Can you stir during a pour-over brewing process, or are you really just meant to let it sit?

I ask this because not all pour-over filters are created equal, and some work better than others.

Factors do include:

a. filter shape (flat-bottom, conical, combination of the two), b. filter media (steel, paper, cloth), and; c. grind size of the grounded beans.

Usually, when it comes to drip speed, you can just adjust with grind size, try to match it to filter type, follow a decent technique in water pouring to agitate the grounds, and you'll be fine.

But is the purity of this method best left to water and gravity? Or has anyone ever stirred the coffee slush at any point during the brew process to favorable results?

I'm open to any answer really. I would very much like to hear answers from a practical standpoint (i.e. Will stirring make the coffee brew faster? Taste differently?), as well from a theoretical standpoint that Illustrates the pour-over for what it is meant to be, as a zen-like, artisanal experience.

I do enjoy the process very much, so I'm really just curious if stirring has ever been a part of it.

  • 2
    Stirring in pourover has primarily been exhibited in recipes that feature a finer grind. Matt Perger's V60 method uses a fairly fine grind and he incorporates a stir during a fully immersed bloom to aid degassing. The Japanese V60 method uses significantly coarser grounds and stirring would not be beneficial here. Ultimately it's a direct form of agitation that you should use where appropriate. – Shiri Sep 8 '17 at 11:26
  • @Shiri thanks for this nice perspective. – MT San Sep 13 '17 at 21:43

The short answer is yes you can stir pour overs and it can be useful but generally not recommended.

The primary use for stirring pour overs that I have seen is a very light stir to jostle grounds that have stuck to the brewing methods walls. The slight stir at the maximum volume of water in the filter makes sure that as fluid drains grounds stay in the slurry of water and are evenly extracted.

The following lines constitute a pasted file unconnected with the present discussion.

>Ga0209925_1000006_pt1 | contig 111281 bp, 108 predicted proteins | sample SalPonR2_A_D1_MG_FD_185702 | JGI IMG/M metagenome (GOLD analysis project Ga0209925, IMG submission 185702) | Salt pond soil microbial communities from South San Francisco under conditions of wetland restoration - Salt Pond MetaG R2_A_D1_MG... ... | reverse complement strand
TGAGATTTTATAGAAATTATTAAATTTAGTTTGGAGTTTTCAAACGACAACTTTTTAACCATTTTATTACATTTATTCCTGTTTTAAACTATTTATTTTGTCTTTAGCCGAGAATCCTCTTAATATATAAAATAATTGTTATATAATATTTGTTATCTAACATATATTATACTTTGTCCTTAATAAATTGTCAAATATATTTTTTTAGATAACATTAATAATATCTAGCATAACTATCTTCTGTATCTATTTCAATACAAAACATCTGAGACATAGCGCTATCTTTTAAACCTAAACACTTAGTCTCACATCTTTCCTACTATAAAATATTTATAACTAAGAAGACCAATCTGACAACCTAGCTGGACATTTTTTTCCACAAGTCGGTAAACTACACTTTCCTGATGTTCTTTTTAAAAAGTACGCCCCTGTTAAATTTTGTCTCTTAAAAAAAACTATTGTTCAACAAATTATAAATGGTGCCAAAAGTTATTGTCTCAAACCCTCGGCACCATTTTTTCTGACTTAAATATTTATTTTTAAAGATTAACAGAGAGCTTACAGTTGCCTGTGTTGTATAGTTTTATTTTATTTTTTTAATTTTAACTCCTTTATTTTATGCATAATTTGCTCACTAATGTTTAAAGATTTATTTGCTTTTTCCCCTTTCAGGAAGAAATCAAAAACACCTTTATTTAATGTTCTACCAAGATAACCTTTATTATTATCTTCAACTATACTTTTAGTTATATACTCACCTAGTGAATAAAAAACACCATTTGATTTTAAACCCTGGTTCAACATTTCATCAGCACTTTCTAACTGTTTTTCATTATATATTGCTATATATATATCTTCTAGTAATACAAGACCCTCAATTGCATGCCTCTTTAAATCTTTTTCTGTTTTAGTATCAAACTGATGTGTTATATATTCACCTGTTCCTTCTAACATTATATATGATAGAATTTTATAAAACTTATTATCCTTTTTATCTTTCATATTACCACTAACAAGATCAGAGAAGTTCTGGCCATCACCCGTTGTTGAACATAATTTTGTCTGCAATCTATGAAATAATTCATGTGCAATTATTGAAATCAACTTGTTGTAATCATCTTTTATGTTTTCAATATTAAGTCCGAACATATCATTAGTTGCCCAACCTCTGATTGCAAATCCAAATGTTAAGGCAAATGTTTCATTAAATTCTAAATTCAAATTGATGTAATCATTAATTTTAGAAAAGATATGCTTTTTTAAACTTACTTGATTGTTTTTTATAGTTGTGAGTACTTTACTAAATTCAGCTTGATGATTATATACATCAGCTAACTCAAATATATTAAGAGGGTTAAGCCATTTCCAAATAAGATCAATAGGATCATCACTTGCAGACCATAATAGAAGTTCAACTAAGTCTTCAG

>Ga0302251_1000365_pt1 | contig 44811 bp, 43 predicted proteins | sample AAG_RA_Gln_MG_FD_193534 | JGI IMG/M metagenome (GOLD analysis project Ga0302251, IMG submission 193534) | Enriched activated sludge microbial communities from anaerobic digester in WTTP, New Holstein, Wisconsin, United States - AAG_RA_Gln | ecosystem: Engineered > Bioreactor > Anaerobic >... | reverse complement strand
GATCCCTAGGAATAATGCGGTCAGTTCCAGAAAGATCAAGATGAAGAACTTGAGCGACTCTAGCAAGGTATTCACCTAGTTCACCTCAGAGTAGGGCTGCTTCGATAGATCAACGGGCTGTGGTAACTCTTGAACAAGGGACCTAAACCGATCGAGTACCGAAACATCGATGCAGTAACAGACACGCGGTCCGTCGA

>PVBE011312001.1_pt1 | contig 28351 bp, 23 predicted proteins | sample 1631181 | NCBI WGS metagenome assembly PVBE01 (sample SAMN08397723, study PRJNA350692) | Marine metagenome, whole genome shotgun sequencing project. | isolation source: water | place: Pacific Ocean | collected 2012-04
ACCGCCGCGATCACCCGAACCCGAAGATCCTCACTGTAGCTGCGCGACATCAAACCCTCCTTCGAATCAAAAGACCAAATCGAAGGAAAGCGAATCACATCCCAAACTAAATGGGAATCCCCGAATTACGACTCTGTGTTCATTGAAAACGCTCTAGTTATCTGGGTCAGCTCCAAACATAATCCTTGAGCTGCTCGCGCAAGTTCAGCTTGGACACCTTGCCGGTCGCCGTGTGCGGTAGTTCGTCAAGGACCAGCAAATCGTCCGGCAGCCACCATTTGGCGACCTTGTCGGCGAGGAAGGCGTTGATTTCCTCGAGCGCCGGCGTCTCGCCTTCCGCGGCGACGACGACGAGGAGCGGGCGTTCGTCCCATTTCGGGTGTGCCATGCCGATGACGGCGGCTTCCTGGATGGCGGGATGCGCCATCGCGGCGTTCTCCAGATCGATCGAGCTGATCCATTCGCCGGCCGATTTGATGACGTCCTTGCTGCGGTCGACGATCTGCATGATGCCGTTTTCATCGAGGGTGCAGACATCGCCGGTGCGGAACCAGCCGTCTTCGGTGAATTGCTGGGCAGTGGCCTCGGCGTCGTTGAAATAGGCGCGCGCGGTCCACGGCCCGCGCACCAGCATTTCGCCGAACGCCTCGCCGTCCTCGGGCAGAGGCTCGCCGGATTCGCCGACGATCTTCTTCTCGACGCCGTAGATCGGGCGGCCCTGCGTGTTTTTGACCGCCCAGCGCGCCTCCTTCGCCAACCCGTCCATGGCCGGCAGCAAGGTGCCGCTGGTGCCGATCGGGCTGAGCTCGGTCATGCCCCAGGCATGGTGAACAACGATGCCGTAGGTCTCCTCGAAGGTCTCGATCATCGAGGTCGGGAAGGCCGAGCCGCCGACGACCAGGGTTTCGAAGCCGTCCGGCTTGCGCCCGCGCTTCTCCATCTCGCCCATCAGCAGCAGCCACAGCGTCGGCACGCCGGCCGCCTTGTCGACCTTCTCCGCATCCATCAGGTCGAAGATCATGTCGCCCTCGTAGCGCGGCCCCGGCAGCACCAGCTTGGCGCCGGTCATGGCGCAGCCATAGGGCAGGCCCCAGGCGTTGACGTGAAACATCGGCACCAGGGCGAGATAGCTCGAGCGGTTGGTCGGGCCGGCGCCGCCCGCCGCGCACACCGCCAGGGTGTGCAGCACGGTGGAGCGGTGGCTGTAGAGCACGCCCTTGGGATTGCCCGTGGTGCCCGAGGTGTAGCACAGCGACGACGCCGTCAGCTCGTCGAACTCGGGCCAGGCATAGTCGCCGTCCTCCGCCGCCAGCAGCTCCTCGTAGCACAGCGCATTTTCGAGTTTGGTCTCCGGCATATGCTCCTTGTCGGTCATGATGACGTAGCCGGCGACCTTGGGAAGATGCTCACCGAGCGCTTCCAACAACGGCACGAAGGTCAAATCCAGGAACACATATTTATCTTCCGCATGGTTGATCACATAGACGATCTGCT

I have never stirred pour over as it kind of goes against the grain of common brewing knowledge, and I have never had the need.

I think the biggest problem with the idea of stirring the slurry would simply be that gravity doesn't take a break when you stir. What I mean by this is that when you agitate the grounds, you are providing the water a more effective method of traveling through the grounds because you are temporarily breaking up the coffee mass.

Backing off and just looking at brewing methods in general, the only brewing methods that employ stirring to my knowledge, also do not use a drip type of method for brewing. For instance, you can stir french press after the bloom but there is no risk of the water slipping through the brewing apparatus since it is fully contained for 4-5 minutes.

In total, I think that stirring pour over would most likely produce inconsistent results and would run the risk of brewing weak / acidic, although it would most likely speed up brew time.

I stir with my V60. First the bloom, as little water as possible, just to wet the grounds, and as little little drip as possible. In the second pour I fill it some, and then stir to remove the channel(s). You can se where it bubbles.

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